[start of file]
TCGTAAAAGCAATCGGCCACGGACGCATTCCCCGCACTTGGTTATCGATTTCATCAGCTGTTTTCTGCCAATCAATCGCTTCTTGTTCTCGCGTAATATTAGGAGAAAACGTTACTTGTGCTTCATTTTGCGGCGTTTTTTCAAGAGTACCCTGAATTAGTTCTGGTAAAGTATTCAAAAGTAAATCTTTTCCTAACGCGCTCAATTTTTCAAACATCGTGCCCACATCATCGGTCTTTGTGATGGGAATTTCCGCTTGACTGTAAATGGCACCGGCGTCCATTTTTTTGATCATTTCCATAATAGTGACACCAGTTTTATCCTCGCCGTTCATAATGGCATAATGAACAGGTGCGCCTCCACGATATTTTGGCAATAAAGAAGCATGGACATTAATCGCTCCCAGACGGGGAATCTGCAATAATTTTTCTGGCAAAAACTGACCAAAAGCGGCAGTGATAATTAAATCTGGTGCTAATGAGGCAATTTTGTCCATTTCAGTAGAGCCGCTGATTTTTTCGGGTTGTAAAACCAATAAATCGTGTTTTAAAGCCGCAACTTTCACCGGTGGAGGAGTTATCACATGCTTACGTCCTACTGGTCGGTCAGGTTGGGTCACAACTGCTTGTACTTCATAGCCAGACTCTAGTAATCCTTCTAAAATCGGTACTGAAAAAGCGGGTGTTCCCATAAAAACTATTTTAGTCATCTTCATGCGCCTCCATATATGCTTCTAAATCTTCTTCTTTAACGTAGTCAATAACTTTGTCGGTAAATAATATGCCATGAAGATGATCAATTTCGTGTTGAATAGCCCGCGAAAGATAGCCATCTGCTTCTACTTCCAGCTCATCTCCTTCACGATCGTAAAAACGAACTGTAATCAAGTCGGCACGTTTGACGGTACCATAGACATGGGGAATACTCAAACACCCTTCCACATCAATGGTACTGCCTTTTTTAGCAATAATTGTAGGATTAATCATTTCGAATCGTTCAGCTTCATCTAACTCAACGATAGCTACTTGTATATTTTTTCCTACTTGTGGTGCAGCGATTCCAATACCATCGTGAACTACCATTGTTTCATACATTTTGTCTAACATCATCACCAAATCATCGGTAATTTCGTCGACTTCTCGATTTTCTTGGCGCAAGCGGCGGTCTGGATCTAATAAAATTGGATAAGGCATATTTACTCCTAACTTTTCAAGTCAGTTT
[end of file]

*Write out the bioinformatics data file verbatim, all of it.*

TCGTAAAAGCAATCGGCCACGGACGCATTCCCCGCACTTGGTTATCGATTTCATCAGCTGTTTTCTGCCAATCAATCGCTTCTTGTTCTCGCGTAATATTAGGAGAAAACGTTACTTGTGCTTCATTTTGCGGCGTTTTTTCAAGAGTACCCTGAATTAGTTCTGGTAAAGTATTCAAAAGTAAATCTTTTCCTAACGCGCTCAATTTTTCAAACATCGTGCCCACATCATCGGTCTTTGTGATGGGAATTTCCGCTTGACTGTAAATGGCACCGGCGTCCATTTTTTTGATCATTTCCATAATAGTGACACCAGTTTTATCCTCGCCGTTCATAATGGCATAATGAACAGGTGCGCCTCCACGATATTTTGGCAATAAAGAAGCATGGACATTAATCGCTCCCAGACGGGGAATCTGCAATAATTTTTCTGGCAAAAACTGACCAAAAGCGGCAGTGATAATTAAATCTGGTGCTAATGAGGCAATTTTGTCCATTTCAGTAGAGCCGCTGATTTTTTCGGGTTGTAAAACCAATAAATCGTGTTTTAAAGCCGCAACTTTCACCGGTGGAGGAGTTATCACATGCTTACGTCCTACTGGTCGGTCAGGTTGGGTCACAACTGCTTGTACTTCATAGCCAGACTCTAGTAATCCTTCTAAAATCGGTACTGAAAAAGCGGGTGTTCCCATAAAAACTATTTTAGTCATCTTCATGCGCCTCCATATATGCTTCTAAATCTTCTTCTTTAACGTAGTCAATAACTTTGTCGGTAAATAATATGCCATGAAGATGATCAATTTCGTGTTGAATAGCCCGCGAAAGATAGCCATCTGCTTCTACTTCCAGCTCATCTCCTTCACGATCGTAAAAACGAACTGTAATCAAGTCGGCACGTTTGACGGTACCATAGACATGGGGAATACTCAAACACCCTTCCACATCAATGGTACTGCCTTTTTTAGCAATAATTGTAGGATTAATCATTTCGAATCGTTCAGCTTCATCTAACTCAACGATAGCTACTTGTATATTTTTTCCTACTTGTGGTGCAGCGATTCCAATACCATCGTGAACTACCATTGTTTCATACATTTTGTCTAACATCATCACCAAATCATCGGTAATTTCGTCGACTTCTCGATTTTCTTGGCGCAAGCGGCGGTCTGGATCTAATAAAATTGGATAAGGCATATTTACTCCTAACTTTTCAAGTCAGTTT